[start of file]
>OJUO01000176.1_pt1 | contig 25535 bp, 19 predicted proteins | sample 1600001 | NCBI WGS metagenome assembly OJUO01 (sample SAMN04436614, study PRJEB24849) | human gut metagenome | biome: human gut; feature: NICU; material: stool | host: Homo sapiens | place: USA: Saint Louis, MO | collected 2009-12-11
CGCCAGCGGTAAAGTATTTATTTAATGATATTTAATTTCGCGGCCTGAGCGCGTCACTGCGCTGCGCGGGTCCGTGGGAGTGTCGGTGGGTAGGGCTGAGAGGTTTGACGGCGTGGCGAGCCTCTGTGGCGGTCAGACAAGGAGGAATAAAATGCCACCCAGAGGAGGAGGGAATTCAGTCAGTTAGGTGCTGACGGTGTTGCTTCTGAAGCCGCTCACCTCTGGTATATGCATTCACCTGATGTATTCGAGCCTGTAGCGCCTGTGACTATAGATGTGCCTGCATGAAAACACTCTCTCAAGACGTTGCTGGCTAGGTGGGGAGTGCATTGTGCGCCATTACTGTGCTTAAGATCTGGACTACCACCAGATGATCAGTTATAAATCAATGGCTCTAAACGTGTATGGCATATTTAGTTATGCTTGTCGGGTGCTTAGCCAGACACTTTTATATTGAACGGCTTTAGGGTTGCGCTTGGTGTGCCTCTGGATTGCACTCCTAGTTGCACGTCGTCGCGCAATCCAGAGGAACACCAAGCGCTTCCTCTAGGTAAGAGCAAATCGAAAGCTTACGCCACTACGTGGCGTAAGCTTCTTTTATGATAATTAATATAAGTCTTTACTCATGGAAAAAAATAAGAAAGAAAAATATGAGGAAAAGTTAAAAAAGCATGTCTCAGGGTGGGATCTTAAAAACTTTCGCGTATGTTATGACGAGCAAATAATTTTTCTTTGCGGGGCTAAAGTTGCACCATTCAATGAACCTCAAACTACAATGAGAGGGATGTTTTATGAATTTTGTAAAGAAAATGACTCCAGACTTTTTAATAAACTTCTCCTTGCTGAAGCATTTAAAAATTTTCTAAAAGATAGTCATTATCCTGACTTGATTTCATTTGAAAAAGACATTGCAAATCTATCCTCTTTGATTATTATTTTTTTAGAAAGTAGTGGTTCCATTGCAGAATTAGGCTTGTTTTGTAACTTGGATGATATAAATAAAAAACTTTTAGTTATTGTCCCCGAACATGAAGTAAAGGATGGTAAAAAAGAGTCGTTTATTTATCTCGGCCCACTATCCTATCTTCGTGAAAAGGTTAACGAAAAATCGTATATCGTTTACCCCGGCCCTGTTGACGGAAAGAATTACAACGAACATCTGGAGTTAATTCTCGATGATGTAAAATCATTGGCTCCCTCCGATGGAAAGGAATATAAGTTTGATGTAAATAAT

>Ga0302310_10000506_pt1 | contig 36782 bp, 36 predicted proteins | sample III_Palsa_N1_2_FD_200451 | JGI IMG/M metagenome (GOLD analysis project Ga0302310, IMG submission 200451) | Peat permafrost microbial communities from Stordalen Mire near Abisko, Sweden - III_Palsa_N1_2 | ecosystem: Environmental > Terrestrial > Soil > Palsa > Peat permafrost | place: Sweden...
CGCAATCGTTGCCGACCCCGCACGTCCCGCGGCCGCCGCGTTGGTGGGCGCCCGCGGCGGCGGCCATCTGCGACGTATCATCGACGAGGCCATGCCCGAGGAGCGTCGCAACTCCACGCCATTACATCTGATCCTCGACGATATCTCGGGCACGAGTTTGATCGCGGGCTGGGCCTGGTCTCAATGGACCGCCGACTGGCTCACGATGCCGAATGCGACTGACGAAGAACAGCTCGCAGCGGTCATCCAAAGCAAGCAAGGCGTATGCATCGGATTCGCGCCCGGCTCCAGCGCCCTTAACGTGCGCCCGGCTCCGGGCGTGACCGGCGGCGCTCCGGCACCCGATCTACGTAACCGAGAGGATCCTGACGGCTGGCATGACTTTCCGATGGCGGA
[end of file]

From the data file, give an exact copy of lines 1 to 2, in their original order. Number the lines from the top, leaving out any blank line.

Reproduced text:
>OJUO01000176.1_pt1 | contig 25535 bp, 19 predicted proteins | sample 1600001 | NCBI WGS metagenome assembly OJUO01 (sample SAMN04436614, study PRJEB24849) | human gut metagenome | biome: human gut; feature: NICU; material: stool | host: Homo sapiens | place: USA: Saint Louis, MO | collected 2009-12-11
CGCCAGCGGTAAAGTATTTATTTAATGATATTTAATTTCGCGGCCTGAGCGCGTCACTGCGCTGCGCGGGTCCGTGGGAGTGTCGGTGGGTAGGGCTGAGAGGTTTGACGGCGTGGCGAGCCTCTGTGGCGGTCAGACAAGGAGGAATAAAATGCCACCCAGAGGAGGAGGGAATTCAGTCAGTTAGGTGCTGACGGTGTTGCTTCTGAAGCCGCTCACCTCTGGTATATGCATTCACCTGATGTATTCGAGCCTGTAGCGCCTGTGACTATAGATGTGCCTGCATGAAAACACTCTCTCAAGACGTTGCTGGCTAGGTGGGGAGTGCATTGTGCGCCATTACTGTGCTTAAGATCTGGACTACCACCAGATGATCAGTTATAAATCAATGGCTCTAAACGTGTATGGCATATTTAGTTATGCTTGTCGGGTGCTTAGCCAGACACTTTTATATTGAACGGCTTTAGGGTTGCGCTTGGTGTGCCTCTGGATTGCACTCCTAGTTGCACGTCGTCGCGCAATCCAGAGGAACACCAAGCGCTTCCTCTAGGTAAGAGCAAATCGAAAGCTTACGCCACTACGTGGCGTAAGCTTCTTTTATGATAATTAATATAAGTCTTTACTCATGGAAAAAAATAAGAAAGAAAAATATGAGGAAAAGTTAAAAAAGCATGTCTCAGGGTGGGATCTTAAAAACTTTCGCGTATGTTATGACGAGCAAATAATTTTTCTTTGCGGGGCTAAAGTTGCACCATTCAATGAACCTCAAACTACAATGAGAGGGATGTTTTATGAATTTTGTAAAGAAAATGACTCCAGACTTTTTAATAAACTTCTCCTTGCTGAAGCATTTAAAAATTTTCTAAAAGATAGTCATTATCCTGACTTGATTTCATTTGAAAAAGACATTGCAAATCTATCCTCTTTGATTATTATTTTTTTAGAAAGTAGTGGTTCCATTGCAGAATTAGGCTTGTTTTGTAACTTGGATGATATAAATAAAAAACTTTTAGTTATTGTCCCCGAACATGAAGTAAAGGATGGTAAAAAAGAGTCGTTTATTTATCTCGGCCCACTATCCTATCTTCGTGAAAAGGTTAACGAAAAATCGTATATCGTTTACCCCGGCCCTGTTGACGGAAAGAATTACAACGAACATCTGGAGTTAATTCTCGATGATGTAAAATCATTGGCTCCCTCCGATGGAAAGGAATATAAGTTTGATGTAAATAAT